As we have all witnessed, these turbulent times brought forth by the onset of the novel coronavirus have led to significant changes in our lives. We went from enjoying social interactions, freely attending social events over the weekends, and generally having great times with our friends, to barely being able to step outside our own homes out of fear that we might become part of the daily stats that are given by the Ministry of Health.
These changes have been so consequential, they have also affected the school lives of not only me but millions of students around the world. Some haven’t, and perhaps will never get to truly experience the culmination of education for a high school student. Some will never get to celebrate their hard work and accomplishments along with their parents, teachers, and fellow students. Although most, I included, were fortunate enough to participate in some sort of makeup online graduation ceremony, majority will agree that it was a subpar substitute for the real deal. As though being denied graduation by the pandemic wasn’t cruel enough, some of us might not be attending university in-person this year. Currently, it seems like we might never free ourselves from the thralls of the coronavirus.
In these unprecedented times, feeling bad about the past doesn’t help to solve anything.
Okay, let’s pause from Corona for a minute, I can say I was one of probably thousands or millions of first-year university students who were looking forward to orientation week and making new friends. The adrenaline rush and anxiety of saying the right thing to create the perfect impression, the fear of rejection, not fitting in, or maybe even fitting into the wrong groups. It could have been quite the experience, one that I had been anticipating for approximately 547 days (yes, there had been a countdown). I can only imagine what it would have been like.
One of my personal habits that more than often works to my detriment is that I like to please people and while that’s fitting in a new environment, it sometimes means I create this impressionable persona that’s not a true reflection of who I am. I suppose we’ve all been in such situations, many times in an elevator pitch where you can only hope that the right side of the coin lands facing upwards by the end of the coin toss.
Now back to the elephant in the room, the pandemic. It has been a time of self-reflection and many, including myself, are now focusing on what character we would like to present after this and which is our best foot to put forward. It’s quite a challenge when we don’t really know what ‘new normal’ really means. Will we have to embody strength, courage, adaptability, unfamiliar compassion for some of us? So, what does this mean for me in my next steps?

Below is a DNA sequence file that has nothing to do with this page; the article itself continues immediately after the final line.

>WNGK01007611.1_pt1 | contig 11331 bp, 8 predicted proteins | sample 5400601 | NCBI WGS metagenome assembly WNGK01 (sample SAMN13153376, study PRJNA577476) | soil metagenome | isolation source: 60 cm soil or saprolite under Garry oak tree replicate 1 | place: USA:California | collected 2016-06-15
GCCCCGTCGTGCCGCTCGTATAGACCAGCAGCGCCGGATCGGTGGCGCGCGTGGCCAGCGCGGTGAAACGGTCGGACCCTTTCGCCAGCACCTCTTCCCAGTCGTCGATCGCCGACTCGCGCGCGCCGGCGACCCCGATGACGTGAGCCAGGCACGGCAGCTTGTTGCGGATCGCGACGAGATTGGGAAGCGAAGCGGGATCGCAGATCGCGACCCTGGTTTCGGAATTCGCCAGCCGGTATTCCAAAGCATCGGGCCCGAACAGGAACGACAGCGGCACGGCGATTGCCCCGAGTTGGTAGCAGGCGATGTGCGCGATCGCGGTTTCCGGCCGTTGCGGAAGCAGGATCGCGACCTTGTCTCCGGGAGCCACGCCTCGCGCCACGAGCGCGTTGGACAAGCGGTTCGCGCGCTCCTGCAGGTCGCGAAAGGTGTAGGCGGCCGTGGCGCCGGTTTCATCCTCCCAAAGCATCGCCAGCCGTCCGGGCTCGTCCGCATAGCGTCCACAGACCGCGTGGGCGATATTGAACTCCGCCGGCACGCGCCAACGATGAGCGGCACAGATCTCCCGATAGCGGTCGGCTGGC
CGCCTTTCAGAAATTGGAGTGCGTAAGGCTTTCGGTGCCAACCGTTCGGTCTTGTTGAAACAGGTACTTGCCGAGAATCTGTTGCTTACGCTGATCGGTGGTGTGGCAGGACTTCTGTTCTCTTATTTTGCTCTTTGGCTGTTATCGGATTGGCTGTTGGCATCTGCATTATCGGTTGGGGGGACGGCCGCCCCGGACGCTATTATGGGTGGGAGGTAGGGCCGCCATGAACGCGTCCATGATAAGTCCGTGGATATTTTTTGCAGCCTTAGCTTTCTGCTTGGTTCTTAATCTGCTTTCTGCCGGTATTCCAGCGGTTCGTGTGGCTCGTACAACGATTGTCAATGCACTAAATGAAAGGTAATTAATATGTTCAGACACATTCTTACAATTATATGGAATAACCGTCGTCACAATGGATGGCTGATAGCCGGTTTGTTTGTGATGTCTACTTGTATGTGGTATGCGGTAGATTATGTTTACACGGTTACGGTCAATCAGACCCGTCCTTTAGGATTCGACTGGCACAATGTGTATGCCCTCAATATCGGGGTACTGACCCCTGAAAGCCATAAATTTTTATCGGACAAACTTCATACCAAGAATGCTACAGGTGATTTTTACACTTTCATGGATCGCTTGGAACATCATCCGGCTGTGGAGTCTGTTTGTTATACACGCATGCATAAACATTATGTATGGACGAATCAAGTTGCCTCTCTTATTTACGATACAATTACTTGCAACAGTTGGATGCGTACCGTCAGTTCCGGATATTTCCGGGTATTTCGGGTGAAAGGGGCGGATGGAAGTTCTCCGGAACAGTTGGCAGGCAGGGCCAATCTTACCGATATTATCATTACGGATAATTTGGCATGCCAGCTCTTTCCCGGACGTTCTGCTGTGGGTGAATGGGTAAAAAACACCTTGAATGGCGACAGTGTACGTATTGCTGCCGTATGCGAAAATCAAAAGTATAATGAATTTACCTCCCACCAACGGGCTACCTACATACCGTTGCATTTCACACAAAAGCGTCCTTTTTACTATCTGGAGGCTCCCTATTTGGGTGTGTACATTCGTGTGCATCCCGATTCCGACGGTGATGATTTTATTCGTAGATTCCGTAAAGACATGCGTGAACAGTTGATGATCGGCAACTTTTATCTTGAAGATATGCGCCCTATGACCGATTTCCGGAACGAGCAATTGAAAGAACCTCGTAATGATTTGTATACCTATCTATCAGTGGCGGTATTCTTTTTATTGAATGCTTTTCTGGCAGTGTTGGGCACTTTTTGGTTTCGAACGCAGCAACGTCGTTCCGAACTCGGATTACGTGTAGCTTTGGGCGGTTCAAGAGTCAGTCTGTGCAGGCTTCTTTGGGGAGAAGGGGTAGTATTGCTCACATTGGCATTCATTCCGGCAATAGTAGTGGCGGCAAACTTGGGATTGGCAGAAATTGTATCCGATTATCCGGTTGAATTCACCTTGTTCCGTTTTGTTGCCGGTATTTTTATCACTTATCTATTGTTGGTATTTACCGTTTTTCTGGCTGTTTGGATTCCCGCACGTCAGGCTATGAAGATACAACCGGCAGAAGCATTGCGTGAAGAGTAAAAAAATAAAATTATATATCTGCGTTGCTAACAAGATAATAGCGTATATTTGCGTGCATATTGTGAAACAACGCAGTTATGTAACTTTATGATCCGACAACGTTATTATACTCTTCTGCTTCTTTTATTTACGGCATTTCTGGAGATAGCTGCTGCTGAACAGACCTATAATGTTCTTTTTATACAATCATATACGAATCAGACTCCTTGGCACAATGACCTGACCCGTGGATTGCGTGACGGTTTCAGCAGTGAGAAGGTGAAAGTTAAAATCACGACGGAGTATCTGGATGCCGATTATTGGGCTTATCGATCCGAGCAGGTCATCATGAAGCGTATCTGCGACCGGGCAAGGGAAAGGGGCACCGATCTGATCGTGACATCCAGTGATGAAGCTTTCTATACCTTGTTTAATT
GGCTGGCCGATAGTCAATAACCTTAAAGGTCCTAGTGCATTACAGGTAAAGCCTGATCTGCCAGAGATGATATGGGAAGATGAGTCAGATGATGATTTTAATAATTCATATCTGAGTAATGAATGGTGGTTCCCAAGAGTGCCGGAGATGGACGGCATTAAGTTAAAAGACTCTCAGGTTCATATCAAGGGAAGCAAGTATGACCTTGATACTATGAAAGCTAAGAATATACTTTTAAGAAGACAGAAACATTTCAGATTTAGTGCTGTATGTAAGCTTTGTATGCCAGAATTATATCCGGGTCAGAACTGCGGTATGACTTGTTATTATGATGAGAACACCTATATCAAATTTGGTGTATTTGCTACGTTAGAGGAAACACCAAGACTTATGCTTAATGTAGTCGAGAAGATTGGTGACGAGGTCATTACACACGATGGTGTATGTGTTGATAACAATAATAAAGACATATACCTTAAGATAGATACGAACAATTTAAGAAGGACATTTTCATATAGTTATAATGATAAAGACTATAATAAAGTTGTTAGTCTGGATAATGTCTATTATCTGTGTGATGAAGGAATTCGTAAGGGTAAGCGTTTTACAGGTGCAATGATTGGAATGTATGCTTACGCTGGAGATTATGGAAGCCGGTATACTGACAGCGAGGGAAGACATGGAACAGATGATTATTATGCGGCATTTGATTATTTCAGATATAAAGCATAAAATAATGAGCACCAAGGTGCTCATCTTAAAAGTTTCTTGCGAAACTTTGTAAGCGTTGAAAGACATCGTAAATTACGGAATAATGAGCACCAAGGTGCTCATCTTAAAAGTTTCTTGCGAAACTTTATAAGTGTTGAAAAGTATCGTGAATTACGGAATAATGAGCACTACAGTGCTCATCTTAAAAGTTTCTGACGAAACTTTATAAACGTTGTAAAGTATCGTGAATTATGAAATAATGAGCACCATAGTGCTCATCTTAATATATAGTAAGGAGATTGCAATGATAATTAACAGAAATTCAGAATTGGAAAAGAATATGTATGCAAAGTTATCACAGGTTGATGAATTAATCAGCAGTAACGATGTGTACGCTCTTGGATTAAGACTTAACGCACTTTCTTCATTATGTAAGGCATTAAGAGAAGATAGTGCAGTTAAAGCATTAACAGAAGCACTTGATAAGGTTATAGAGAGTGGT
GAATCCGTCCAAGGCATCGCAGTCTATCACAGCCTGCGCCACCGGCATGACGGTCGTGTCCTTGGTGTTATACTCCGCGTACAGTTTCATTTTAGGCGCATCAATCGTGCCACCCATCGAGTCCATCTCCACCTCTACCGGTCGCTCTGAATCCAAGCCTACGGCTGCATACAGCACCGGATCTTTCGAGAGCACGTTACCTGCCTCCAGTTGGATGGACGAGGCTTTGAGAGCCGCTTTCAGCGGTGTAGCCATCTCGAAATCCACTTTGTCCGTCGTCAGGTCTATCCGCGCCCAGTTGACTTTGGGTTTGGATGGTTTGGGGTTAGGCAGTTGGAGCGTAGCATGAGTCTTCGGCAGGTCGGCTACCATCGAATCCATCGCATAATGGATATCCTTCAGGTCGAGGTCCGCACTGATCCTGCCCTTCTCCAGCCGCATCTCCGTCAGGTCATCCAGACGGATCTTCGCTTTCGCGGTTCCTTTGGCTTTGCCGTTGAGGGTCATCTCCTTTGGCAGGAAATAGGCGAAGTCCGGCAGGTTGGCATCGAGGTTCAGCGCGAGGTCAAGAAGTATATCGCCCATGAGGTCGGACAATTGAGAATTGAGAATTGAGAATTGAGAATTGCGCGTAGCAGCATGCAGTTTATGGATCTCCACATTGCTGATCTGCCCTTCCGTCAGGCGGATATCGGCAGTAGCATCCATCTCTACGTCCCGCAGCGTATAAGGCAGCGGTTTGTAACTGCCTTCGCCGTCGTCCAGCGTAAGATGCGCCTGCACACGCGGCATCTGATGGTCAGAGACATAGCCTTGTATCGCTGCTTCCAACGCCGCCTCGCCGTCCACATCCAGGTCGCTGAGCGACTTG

Despite all that has happened during these past months, I can’t continue to allow it to harm my life and my mindset. The pandemic has left the world reeling and desperately searching for any sense of normalcy and with this comes new opportunities to thrive. I may not start university on campus but, this comes with the new experience of being part of the first cohort to start university online. Admittedly, while this may not be the most appealing introduction to such a vital chapter in my life, it’s quite extraordinary to begin this journey in a way nobody has ever done.
To conclude, I know I can’t reverse the flow of time. I can’t miraculously prevent the disease from infecting so many people worldwide and I definitely can’t forbid the virus from existing in the first place. What I can do is accept all that has happened, pray for the best, and move forward. In these unprecedented times, feeling bad about the past doesn’t help to solve anything. Instead, I chose to take this opportunity to find some good and look forward to what the future may hold. We all have to continue to strive for the best, despite the situations we might find ourselves in. Wouldn’t you agree?
Tamara Lugonzo- Communications Volunteer, ELF